As we meet [in January 2017], American forces are engaged, with our coalition and local partners, in an intense effort to collapse ISIL’s control over Mosul in Iraq and Raqqa in Syria, bringing the great weight and our entire range of capabilities to bear in the enabling of capable and motivated local forces. The seizure of these two cities is necessary to ensure the destruction of ISIL’s parent tumor—the primary objective of our military campaign in Iraq and Syria and to destroy both the fact and the idea that there can be an Islamic state based upon this ideology—put ISIL on an irreversible path to a lasting defeat.
Reaching this milestone is a direct result of deliberate actions taken since 2015. First, and going back to summer 2015, I’ve consolidated the efforts for Iraq and Syria under a single, unified command—streamlining our command-and-control for the fight against ISIL, which we had not had. Then, in October 2015, President Obama approved the first in a series of recommendations that I and our Chairman of the Joint Chiefs of Staff Joe Dunford made to accelerate the campaign against ISIL—introducing every single tool of our military into this fight. And I should tell you, by the way, that since then President Obama has approved every recommendation that the Chairman and I have taken to him for additional forces and capabilities, as we’ve seen and sought to seize opportunities to accelerate the campaign.
We then revised our overall Coalition Military Campaign Plan, setting out three objectives:
First, as I said, to destroy the ISIL cancer’s parent tumor in Iraq and Syria. Now that’s necessary, but it’s not sufficient. So the second objective is to combat ISIL’s metastases everywhere they emerge around world: in Afghanistan, in Libya, and elsewhere. And the third objective is to work with our intelligence, homeland security, and law enforcement partners to help protect our homeland and our people from attack—ultimately DoD’s most important mission.
The strategic approach of our military campaign in Iraq, Syria, and elsewhere is to leverage all the tools at DoD’s disposal to enable capable, motivated local forces to deal a lasting defeat to ISIL. This strategic approach is necessary because the only way to ensure that, once defeated, ISIL stays defeated, is to enable local forces to seize and hold territory rather than attempt to substitute for them.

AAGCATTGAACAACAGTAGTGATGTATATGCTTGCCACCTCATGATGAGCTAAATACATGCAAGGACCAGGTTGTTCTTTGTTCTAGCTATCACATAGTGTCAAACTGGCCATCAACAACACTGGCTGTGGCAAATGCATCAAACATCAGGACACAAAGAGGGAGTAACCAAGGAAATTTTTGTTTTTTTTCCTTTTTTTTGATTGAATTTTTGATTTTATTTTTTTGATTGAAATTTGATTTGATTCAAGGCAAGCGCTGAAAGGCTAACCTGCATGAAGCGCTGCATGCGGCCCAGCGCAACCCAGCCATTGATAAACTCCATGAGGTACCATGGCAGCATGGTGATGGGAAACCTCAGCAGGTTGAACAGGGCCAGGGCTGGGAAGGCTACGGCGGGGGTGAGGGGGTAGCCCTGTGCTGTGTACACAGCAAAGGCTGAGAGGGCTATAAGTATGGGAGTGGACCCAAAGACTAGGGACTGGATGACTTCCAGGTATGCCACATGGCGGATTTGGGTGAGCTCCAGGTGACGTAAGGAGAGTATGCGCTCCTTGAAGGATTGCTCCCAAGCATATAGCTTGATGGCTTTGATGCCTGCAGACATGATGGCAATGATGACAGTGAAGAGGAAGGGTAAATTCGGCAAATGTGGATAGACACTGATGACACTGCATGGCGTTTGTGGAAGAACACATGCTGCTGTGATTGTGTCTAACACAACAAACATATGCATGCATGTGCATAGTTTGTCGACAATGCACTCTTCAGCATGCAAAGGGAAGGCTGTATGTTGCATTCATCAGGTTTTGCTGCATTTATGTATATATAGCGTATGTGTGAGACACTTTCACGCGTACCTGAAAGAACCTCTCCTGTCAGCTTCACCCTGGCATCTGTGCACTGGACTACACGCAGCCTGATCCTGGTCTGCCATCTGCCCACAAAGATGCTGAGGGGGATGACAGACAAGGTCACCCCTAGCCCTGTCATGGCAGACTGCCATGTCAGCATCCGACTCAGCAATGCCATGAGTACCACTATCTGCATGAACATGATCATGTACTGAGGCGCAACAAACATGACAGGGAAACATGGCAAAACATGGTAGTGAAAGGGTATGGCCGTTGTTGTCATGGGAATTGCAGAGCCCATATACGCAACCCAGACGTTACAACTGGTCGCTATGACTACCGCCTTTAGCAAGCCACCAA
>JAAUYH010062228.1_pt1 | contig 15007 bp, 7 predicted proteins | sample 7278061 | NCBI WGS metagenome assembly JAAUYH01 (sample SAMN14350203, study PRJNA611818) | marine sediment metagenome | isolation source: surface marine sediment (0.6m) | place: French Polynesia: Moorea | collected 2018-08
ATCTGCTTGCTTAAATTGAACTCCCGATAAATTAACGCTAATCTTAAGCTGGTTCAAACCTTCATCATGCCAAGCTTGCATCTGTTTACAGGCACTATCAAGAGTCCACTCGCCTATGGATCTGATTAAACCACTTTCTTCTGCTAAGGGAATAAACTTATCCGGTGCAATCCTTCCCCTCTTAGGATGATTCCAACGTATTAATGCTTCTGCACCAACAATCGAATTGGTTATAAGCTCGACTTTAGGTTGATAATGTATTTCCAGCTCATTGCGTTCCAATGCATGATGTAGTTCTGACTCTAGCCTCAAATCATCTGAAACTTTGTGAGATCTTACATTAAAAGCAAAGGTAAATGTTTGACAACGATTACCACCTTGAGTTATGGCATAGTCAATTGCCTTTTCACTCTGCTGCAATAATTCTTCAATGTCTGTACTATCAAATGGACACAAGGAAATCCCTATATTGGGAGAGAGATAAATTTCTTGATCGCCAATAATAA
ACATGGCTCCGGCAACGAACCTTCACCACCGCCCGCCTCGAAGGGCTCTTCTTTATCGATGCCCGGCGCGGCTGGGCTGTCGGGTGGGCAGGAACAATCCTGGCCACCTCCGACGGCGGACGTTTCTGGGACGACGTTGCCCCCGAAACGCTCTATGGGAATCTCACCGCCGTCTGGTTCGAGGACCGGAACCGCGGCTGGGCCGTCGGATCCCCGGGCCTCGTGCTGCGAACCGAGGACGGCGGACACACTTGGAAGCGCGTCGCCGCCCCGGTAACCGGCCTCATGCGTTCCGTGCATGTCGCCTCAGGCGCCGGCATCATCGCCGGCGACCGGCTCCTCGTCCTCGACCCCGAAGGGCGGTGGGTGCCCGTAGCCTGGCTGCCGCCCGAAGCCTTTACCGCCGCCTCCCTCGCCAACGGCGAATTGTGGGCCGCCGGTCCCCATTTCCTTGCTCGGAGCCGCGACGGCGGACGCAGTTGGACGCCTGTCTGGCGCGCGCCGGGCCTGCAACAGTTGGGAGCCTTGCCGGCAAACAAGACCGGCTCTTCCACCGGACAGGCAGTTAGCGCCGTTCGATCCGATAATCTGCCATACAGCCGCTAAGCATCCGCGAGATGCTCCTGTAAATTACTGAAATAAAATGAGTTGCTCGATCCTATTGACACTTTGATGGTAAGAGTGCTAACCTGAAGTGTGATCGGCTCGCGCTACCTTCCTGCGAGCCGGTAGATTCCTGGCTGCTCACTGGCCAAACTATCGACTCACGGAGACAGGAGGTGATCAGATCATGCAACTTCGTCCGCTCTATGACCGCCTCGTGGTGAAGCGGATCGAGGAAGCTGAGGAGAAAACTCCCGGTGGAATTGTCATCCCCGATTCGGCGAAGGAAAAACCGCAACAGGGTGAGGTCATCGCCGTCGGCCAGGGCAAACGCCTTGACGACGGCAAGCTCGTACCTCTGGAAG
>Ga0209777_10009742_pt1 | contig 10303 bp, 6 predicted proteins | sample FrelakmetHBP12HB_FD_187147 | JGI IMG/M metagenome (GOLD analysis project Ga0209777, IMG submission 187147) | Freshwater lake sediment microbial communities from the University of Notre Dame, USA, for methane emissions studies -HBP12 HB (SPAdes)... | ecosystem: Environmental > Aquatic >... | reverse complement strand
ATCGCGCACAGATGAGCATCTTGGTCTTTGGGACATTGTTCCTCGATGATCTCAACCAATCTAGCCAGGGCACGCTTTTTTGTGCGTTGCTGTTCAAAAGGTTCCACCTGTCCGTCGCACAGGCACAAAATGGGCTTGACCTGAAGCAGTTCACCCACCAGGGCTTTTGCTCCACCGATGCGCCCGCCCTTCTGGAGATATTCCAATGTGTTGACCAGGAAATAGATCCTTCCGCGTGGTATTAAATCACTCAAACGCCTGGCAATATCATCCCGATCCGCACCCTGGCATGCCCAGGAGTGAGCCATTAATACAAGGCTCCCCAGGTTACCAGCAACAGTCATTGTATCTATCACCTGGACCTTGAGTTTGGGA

And consistent with this approach, we’ve employed some of the U.S. military’s most extraordinary capabilities, and some of our most specialized personnel—from air power and special operations forces, to train, advise, assist capabilities on the ground, to intelligence, cyber tools, logistics. These assets and our personnel have been able not only to help directly enable local forces on the ground; they also bring to bear the full weight of American and coalition military might.
By combining our capabilities with those of our local partners, we’ve been squeezing ISIL by applying simultaneous pressure from all sides and across all domains, through a series of deliberate actions to continue to build momentum. For example, when our special operators conduct raids, free hostages, gather intelligence, and capture ISIL leaders, it creates a virtuous cycle of better intelligence, more targets, more raids, more air strikes, and more opportunities we can seize to gain even more momentum.